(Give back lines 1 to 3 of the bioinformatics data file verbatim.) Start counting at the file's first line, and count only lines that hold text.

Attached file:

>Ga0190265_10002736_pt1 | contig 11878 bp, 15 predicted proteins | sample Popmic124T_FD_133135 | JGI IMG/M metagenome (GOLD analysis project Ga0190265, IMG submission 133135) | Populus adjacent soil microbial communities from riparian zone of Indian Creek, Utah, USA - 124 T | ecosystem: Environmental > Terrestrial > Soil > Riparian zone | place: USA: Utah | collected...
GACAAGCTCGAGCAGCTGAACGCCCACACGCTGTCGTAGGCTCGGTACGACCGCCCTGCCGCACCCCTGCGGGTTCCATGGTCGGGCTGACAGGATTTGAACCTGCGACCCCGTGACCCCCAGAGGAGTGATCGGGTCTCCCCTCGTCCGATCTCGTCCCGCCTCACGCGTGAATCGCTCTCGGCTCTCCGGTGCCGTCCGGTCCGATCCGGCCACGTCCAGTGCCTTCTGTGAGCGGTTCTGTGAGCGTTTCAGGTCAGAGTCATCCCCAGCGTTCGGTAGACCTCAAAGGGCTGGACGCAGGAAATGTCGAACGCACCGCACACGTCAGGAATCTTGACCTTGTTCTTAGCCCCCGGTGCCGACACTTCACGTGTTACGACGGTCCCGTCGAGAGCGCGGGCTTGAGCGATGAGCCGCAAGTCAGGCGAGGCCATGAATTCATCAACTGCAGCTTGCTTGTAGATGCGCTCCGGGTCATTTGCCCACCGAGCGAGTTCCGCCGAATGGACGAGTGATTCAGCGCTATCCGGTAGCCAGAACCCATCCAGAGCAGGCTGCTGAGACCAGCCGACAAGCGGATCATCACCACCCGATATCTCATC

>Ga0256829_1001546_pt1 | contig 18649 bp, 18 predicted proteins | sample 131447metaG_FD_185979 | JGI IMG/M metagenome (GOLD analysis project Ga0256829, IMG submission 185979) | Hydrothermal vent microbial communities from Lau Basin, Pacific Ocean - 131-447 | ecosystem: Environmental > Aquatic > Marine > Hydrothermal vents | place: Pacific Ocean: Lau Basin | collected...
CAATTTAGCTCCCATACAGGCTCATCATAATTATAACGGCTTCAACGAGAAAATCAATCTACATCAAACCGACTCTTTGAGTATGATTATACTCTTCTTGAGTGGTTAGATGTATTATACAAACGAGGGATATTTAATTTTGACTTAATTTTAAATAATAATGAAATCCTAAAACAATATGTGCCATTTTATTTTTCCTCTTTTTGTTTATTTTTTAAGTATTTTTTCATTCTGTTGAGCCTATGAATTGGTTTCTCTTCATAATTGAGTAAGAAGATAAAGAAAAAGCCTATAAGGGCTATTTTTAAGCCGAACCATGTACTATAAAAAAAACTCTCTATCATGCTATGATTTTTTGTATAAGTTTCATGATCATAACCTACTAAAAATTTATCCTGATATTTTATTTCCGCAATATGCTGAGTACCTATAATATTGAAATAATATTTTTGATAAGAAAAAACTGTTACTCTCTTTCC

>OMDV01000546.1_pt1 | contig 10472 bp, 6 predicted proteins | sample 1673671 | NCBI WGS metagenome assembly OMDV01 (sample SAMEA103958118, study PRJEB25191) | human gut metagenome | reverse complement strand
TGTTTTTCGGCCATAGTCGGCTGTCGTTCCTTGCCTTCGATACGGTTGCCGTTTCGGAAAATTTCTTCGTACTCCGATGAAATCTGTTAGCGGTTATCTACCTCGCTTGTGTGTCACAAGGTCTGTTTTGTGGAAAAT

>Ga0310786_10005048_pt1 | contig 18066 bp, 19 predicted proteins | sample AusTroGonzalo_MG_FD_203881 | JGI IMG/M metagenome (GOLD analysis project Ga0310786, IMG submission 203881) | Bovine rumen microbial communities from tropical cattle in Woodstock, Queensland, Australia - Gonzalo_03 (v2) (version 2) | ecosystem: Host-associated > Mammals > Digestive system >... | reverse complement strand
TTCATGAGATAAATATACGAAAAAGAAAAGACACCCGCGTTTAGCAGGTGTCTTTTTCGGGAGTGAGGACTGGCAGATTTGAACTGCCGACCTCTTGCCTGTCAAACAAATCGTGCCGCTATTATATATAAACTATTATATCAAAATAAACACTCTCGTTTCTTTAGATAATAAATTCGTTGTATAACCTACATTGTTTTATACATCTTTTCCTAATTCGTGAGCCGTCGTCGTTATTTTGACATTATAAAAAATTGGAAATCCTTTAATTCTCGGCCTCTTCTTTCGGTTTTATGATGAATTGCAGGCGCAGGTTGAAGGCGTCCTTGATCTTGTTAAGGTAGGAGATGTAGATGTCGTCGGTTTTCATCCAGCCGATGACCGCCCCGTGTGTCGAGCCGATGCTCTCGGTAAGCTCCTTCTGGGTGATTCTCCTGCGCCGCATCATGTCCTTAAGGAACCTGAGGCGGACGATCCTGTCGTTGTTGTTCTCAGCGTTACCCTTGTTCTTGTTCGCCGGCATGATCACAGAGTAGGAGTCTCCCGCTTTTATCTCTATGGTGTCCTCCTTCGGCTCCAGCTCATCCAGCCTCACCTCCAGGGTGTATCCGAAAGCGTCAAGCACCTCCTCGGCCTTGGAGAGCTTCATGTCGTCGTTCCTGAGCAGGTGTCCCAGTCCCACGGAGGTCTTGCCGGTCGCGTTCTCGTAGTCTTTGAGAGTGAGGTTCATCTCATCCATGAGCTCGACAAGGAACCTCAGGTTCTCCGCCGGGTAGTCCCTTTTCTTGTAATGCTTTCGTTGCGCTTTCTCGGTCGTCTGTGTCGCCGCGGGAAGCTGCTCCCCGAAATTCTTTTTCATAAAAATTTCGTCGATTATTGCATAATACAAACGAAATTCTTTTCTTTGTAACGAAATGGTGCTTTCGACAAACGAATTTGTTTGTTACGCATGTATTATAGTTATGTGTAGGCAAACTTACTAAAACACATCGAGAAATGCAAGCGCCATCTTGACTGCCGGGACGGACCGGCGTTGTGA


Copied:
>Ga0190265_10002736_pt1 | contig 11878 bp, 15 predicted proteins | sample Popmic124T_FD_133135 | JGI IMG/M metagenome (GOLD analysis project Ga0190265, IMG submission 133135) | Populus adjacent soil microbial communities from riparian zone of Indian Creek, Utah, USA - 124 T | ecosystem: Environmental > Terrestrial > Soil > Riparian zone | place: USA: Utah | collected...
GACAAGCTCGAGCAGCTGAACGCCCACACGCTGTCGTAGGCTCGGTACGACCGCCCTGCCGCACCCCTGCGGGTTCCATGGTCGGGCTGACAGGATTTGAACCTGCGACCCCGTGACCCCCAGAGGAGTGATCGGGTCTCCCCTCGTCCGATCTCGTCCCGCCTCACGCGTGAATCGCTCTCGGCTCTCCGGTGCCGTCCGGTCCGATCCGGCCACGTCCAGTGCCTTCTGTGAGCGGTTCTGTGAGCGTTTCAGGTCAGAGTCATCCCCAGCGTTCGGTAGACCTCAAAGGGCTGGACGCAGGAAATGTCGAACGCACCGCACACGTCAGGAATCTTGACCTTGTTCTTAGCCCCCGGTGCCGACACTTCACGTGTTACGACGGTCCCGTCGAGAGCGCGGGCTTGAGCGATGAGCCGCAAGTCAGGCGAGGCCATGAATTCATCAACTGCAGCTTGCTTGTAGATGCGCTCCGGGTCATTTGCCCACCGAGCGAGTTCCGCCGAATGGACGAGTGATTCAGCGCTATCCGGTAGCCAGAACCCATCCAGAGCAGGCTGCTGAGACCAGCCGACAAGCGGATCATCACCACCCGATATCTCATC

>Ga0256829_1001546_pt1 | contig 18649 bp, 18 predicted proteins | sample 131447metaG_FD_185979 | JGI IMG/M metagenome (GOLD analysis project Ga0256829, IMG submission 185979) | Hydrothermal vent microbial communities from Lau Basin, Pacific Ocean - 131-447 | ecosystem: Environmental > Aquatic > Marine > Hydrothermal vents | place: Pacific Ocean: Lau Basin | collected...